The Neal James Website

Subtitle

Monthly Short Story

Highly Decorated



"It's only a sweatshirt, for God's sake!" My wife said, arms crossed in frustration at my intransigence.




If only she could understand the bond forged between it and me over a number of years and countless DIY campaigns.

 

We have a rule at our house that under no circumstances should anyone wear anything resembling decent clothing when indulging in any activities which are even remotely related to DIY. Alright, alright we have a rule then that I should not wear decent clothes when doing …you know… any of the above. It’s a rule that I have ridiculed and flagrantly disregarded on many occasions to my eternal detriment, and have now been forced to reluctantly admit that I should always do what I am told, especially by those who, unlike me, know what they are talking about…to be more specific, my wife.


I have ruined more t-shirts and shorts than I care to shake a stick at, and it has taken me the better part of forty years to realise the wisdom of her words. So, I started to use an old sweatshirt brought back from The States in 1999 for all activities connected with doing jobs around the house/garden/car involving fixing/decorating/cleaning, using tools/chemicals/adhesives…get the picture?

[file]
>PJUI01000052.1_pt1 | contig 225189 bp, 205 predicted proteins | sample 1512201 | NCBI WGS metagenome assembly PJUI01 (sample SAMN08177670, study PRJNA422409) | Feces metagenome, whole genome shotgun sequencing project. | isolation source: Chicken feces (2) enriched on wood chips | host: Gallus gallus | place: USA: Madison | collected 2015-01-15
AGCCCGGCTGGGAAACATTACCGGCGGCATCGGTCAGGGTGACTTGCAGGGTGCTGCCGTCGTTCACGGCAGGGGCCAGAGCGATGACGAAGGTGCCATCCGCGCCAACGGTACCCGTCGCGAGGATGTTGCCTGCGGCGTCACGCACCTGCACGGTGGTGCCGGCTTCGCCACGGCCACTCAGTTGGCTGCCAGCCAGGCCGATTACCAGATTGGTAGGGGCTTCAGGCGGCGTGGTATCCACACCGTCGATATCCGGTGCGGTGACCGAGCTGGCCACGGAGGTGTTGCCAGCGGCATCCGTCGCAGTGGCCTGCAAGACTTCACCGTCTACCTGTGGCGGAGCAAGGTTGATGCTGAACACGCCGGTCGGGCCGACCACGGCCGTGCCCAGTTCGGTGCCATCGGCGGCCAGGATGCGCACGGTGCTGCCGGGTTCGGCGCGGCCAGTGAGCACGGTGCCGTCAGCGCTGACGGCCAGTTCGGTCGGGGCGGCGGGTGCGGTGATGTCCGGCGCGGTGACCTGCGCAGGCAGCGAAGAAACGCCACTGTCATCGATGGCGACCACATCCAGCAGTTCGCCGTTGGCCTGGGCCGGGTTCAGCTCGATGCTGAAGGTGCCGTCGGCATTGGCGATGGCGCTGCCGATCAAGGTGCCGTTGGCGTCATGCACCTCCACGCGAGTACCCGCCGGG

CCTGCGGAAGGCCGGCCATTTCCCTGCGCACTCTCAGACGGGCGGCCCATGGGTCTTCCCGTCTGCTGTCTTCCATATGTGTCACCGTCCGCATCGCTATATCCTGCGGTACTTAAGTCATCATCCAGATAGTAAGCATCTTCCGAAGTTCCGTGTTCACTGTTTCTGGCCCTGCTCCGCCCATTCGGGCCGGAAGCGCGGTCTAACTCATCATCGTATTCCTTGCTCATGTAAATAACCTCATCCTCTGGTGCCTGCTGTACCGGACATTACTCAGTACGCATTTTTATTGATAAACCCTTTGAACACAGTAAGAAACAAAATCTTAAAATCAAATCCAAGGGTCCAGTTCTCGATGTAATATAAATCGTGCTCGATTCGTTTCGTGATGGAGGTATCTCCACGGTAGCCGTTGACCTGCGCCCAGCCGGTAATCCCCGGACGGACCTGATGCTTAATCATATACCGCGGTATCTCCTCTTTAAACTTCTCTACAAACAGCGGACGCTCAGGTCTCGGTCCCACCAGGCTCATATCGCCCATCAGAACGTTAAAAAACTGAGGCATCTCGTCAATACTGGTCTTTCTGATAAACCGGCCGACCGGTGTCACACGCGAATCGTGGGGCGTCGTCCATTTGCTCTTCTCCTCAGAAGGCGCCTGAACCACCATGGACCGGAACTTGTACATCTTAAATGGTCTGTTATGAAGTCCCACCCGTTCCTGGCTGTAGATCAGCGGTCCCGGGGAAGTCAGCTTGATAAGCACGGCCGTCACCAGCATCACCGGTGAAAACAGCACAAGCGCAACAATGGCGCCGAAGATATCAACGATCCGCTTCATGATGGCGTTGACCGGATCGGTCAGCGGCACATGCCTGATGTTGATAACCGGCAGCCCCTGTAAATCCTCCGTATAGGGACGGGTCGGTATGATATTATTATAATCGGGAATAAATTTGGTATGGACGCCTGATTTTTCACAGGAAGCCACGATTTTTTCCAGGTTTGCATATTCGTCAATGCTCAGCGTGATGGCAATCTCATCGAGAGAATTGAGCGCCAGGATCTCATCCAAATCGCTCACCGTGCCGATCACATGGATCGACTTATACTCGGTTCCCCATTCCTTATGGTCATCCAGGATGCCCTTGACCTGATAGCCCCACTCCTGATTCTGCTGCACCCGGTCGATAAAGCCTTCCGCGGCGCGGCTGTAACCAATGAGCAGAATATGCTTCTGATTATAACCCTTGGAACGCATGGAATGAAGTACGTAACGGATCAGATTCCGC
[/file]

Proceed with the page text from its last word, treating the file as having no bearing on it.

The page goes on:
The sweatshirt and I thus have a clearly defined working relationship. This allows it to spend most of its time asleep in my wardrobe building up its strength in readiness for the sudden summons to duty. It knows its name, rank, and serial number, and raises its arms in the air at the first command, to enable me to combine with it in a symbiotic relationship which ensures that no other clothes will suffer the slings and arrows of outrageous fortune (I do like a bit of Shakespeare occasionally).